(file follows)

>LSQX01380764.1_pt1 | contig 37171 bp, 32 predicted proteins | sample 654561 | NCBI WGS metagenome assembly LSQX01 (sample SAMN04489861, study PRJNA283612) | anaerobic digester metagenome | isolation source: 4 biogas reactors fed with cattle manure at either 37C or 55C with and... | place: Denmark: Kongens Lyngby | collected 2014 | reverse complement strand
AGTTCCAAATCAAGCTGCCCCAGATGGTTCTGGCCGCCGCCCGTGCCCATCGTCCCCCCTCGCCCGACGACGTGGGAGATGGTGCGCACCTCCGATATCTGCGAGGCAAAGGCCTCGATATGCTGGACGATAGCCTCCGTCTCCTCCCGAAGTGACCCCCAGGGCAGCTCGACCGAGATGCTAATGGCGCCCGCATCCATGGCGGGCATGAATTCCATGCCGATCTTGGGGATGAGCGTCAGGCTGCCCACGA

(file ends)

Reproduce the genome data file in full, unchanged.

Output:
>LSQX01380764.1_pt1 | contig 37171 bp, 32 predicted proteins | sample 654561 | NCBI WGS metagenome assembly LSQX01 (sample SAMN04489861, study PRJNA283612) | anaerobic digester metagenome | isolation source: 4 biogas reactors fed with cattle manure at either 37C or 55C with and... | place: Denmark: Kongens Lyngby | collected 2014 | reverse complement strand
AGTTCCAAATCAAGCTGCCCCAGATGGTTCTGGCCGCCGCCCGTGCCCATCGTCCCCCCTCGCCCGACGACGTGGGAGATGGTGCGCACCTCCGATATCTGCGAGGCAAAGGCCTCGATATGCTGGACGATAGCCTCCGTCTCCTCCCGAAGTGACCCCCAGGGCAGCTCGACCGAGATGCTAATGGCGCCCGCATCCATGGCGGGCATGAATTCCATGCCGATCTTGGGGATGAGCGTCAGGCTGCCCACGA